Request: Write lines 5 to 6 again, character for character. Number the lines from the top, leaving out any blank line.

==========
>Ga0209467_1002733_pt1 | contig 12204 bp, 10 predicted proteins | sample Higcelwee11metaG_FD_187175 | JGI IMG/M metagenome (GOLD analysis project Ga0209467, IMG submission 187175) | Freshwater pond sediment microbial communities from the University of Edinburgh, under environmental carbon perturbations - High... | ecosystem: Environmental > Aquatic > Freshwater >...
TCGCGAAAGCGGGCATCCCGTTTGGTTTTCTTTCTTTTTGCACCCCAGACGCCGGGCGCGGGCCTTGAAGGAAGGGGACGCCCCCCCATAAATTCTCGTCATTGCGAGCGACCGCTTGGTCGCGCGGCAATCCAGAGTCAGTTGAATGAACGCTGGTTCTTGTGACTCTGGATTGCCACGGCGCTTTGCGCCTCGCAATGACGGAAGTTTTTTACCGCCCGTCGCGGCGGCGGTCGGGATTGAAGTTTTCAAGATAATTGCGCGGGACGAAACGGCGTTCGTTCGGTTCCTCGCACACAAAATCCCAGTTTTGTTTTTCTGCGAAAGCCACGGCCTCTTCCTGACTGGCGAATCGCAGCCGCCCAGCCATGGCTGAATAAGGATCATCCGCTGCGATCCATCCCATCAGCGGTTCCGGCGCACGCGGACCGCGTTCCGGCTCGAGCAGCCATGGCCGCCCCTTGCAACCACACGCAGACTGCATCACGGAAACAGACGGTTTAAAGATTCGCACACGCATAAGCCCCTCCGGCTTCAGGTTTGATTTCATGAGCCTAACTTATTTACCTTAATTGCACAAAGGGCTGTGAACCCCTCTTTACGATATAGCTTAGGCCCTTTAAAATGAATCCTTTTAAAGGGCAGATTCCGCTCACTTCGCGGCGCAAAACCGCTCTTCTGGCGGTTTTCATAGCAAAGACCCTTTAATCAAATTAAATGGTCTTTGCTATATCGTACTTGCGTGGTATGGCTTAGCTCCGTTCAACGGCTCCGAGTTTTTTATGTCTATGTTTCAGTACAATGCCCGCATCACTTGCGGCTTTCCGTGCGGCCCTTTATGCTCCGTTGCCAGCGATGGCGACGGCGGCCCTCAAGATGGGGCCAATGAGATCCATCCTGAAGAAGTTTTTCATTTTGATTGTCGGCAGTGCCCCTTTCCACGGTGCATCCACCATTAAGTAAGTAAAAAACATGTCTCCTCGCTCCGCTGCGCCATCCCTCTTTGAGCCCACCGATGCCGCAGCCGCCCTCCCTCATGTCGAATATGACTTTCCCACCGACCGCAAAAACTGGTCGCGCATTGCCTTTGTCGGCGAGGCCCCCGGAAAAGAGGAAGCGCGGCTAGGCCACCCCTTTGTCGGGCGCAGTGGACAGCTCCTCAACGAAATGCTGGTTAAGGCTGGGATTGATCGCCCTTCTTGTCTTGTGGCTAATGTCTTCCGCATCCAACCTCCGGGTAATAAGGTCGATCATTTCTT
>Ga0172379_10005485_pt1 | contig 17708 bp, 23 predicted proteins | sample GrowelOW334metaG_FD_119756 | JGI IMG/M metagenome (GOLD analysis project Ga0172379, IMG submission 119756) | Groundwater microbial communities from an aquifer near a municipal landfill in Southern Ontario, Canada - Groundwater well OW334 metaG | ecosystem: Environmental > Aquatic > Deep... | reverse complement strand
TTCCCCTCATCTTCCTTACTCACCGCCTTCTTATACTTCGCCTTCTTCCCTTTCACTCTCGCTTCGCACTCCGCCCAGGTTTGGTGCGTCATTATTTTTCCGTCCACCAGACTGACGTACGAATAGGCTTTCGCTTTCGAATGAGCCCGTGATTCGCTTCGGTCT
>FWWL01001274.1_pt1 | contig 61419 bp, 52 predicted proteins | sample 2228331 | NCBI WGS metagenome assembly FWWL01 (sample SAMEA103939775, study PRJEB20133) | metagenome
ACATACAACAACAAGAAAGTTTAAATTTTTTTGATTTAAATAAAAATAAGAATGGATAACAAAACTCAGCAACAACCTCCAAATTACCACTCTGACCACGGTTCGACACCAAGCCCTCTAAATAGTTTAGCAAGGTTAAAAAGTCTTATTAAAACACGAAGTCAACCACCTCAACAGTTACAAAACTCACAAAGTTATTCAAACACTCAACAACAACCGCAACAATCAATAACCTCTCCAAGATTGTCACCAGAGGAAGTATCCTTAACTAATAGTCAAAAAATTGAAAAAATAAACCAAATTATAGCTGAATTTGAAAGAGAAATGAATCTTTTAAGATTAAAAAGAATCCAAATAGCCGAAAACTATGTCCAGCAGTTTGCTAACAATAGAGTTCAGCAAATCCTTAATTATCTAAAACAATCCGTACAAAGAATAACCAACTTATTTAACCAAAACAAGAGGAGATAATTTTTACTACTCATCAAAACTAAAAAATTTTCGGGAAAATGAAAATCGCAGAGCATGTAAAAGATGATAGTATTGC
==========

>FWWL01001274.1_pt1 | contig 61419 bp, 52 predicted proteins | sample 2228331 | NCBI WGS metagenome assembly FWWL01 (sample SAMEA103939775, study PRJEB20133) | metagenome
ACATACAACAACAAGAAAGTTTAAATTTTTTTGATTTAAATAAAAATAAGAATGGATAACAAAACTCAGCAACAACCTCCAAATTACCACTCTGACCACGGTTCGACACCAAGCCCTCTAAATAGTTTAGCAAGGTTAAAAAGTCTTATTAAAACACGAAGTCAACCACCTCAACAGTTACAAAACTCACAAAGTTATTCAAACACTCAACAACAACCGCAACAATCAATAACCTCTCCAAGATTGTCACCAGAGGAAGTATCCTTAACTAATAGTCAAAAAATTGAAAAAATAAACCAAATTATAGCTGAATTTGAAAGAGAAATGAATCTTTTAAGATTAAAAAGAATCCAAATAGCCGAAAACTATGTCCAGCAGTTTGCTAACAATAGAGTTCAGCAAATCCTTAATTATCTAAAACAATCCGTACAAAGAATAACCAACTTATTTAACCAAAACAAGAGGAGATAATTTTTACTACTCATCAAAACTAAAAAATTTTCGGGAAAATGAAAATCGCAGAGCATGTAAAAGATGATAGTATTGC